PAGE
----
In an essay on Cordite poetry review – ‘Picture becomes text, becomes writing: software as interlocutor’ – Christopher Funkhouser and Sonny Rae Tempest transform an image into text, encode it and then translate the outcome to produce the poem ‘Exit Ducky?’
It is, in effect, a repurposing of information from image to text, from representation to poetry. It is an experimentation that’s increasingly familiar, both within the tradition of conceptual poetics and in recontextualising information. Our understanding of politics in literature is often tied to the content or ‘message’ of a work – so what does this mean for generative poetry?
In artistic practice, there is a history of repurposing and plagiarism that predates the digital. The pseudonymous Comte de Lautréamont, a French poet who died in 1870, whose work later influenced the Surrealists and Situationists, said:
Plagiarism is necessary. Progress demands it. Staying close to an author’s phrasing, plagiarism exploits his expressions, erases false ideas, replaces them with correct ideas.
A man of his word, Lautréamont plagiarised in his two major works: Les chants de Maldoror and Poésies.
Throughout the twentieth century, procedures for producing texts were developed by the Surrealists and Dadaists. As computers became available, they were quickly adopted by poets to automatise pre-existing algorithms. Nowadays, the ubiquity of computers makes these processes far more accessible.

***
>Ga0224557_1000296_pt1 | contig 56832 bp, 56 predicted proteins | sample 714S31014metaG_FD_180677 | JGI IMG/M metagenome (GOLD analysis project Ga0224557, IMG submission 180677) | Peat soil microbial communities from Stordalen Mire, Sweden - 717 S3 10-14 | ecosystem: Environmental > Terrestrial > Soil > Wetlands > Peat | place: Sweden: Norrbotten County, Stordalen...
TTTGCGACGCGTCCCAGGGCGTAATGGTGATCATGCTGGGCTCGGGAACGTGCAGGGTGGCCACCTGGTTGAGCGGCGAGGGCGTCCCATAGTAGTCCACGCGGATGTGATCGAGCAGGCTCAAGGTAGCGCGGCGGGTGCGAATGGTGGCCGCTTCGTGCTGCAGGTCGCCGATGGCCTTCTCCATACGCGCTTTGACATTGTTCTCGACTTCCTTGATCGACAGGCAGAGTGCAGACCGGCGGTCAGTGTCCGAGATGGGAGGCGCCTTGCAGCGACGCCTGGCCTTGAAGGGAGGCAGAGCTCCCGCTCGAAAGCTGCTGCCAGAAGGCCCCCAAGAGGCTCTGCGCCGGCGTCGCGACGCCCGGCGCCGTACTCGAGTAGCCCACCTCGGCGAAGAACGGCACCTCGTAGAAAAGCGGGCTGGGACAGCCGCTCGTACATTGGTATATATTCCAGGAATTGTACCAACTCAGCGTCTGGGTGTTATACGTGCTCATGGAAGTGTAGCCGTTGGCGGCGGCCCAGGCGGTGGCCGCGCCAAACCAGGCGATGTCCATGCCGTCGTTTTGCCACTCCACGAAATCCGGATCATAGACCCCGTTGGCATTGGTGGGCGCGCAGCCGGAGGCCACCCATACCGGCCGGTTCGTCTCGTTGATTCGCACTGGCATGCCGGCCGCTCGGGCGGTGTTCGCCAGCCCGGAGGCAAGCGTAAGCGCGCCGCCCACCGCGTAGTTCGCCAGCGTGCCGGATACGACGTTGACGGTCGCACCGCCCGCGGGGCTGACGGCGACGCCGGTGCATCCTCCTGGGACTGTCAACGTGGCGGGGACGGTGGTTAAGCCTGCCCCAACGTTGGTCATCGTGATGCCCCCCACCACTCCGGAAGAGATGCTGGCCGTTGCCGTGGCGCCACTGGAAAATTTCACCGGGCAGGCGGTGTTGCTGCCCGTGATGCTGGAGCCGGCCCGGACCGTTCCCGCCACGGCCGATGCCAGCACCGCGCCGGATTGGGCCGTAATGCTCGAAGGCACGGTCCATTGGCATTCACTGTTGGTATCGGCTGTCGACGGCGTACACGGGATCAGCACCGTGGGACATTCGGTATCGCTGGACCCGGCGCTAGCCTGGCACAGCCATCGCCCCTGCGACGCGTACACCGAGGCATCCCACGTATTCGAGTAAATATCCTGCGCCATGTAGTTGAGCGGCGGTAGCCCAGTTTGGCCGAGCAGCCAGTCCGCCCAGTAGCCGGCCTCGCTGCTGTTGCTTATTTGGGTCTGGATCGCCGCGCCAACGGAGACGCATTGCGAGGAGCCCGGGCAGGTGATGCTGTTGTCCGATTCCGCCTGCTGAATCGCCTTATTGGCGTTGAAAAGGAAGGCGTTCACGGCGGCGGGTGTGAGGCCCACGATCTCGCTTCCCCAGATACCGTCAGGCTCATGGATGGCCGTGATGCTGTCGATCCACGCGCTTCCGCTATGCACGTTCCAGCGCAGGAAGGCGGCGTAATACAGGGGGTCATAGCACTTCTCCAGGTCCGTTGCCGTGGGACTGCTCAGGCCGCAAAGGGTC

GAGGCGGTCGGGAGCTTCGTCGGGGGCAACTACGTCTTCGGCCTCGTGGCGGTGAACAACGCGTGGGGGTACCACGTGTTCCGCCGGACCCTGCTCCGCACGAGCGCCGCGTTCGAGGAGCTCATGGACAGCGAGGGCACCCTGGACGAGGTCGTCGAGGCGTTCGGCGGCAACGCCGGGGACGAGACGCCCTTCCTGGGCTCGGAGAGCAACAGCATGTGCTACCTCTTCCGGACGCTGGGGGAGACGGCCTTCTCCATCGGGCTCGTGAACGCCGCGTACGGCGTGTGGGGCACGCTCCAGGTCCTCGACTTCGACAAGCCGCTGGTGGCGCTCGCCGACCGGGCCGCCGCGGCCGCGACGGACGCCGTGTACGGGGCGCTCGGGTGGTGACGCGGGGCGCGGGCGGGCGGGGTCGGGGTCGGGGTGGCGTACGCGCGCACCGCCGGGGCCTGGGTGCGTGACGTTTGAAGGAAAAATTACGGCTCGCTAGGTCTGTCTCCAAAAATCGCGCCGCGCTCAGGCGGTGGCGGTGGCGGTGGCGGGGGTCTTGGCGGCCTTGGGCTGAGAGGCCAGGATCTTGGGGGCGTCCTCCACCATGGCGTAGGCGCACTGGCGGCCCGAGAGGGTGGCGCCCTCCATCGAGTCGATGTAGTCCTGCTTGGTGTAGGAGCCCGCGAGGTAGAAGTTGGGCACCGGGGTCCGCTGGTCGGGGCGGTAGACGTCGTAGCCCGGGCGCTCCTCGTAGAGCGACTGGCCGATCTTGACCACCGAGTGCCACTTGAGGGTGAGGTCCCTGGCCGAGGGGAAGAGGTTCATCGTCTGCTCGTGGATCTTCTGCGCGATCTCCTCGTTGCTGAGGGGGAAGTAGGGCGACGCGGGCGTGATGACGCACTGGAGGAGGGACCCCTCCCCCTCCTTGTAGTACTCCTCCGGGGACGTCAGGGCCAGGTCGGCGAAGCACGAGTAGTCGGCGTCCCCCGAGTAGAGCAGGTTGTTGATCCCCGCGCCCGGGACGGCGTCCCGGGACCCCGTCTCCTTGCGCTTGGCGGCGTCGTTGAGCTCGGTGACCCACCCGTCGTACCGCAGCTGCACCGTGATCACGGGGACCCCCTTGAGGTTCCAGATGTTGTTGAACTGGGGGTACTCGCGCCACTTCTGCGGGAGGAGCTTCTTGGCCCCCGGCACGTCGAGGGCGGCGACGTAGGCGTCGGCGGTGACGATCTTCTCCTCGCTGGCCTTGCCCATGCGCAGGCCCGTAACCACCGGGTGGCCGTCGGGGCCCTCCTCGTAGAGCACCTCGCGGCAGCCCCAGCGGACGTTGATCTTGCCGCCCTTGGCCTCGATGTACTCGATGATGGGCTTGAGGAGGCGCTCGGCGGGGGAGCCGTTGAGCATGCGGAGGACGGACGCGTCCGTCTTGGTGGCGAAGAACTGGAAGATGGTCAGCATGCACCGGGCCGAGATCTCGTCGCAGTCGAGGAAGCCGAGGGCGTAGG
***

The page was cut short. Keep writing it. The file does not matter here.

It is almost too obvious to mention that our relationship to information has changed because of computers: white-collar jobs, for instance, all include some form of collating data, processing information or creating new information. All this pre- and post- processed data surrounds us, structuring whole sections of society from law to literature. Ultimately, we have a staggering amount of information that can be recontextualised, remixed or reused.
Kenneth Goldsmith, conceptual poet and founder of UbuWeb, argues that with the current state of digital culture in literature we see a situation where the mainstream and the avant-garde ‘find ourselves in the same boat, grappling with new questions concerning authorship, originality, and the way meaning is forged’. What is interesting about these methods of writing is the way in which they eschew the romantic notions of the writer and instead take on forms that mimic production. Instead of mixing ink with ‘great ideas’, the raw materials of writing is writing (or data) that is reprocessed into new writing. It presents a challenge to authorship – an undermining of the specialist writer – through a process that allows anyone to write.
But this means that there is no reason for the romantic notions of the specialist to persist. The reduction of all labour to unskilled labour would be a reasonably favourable outcome for capitalism: after all, what publisher wouldn’t want bestsellers at the push of a button? So while it may be a radical position to see literature as production, the concept implies little about the politics of that position.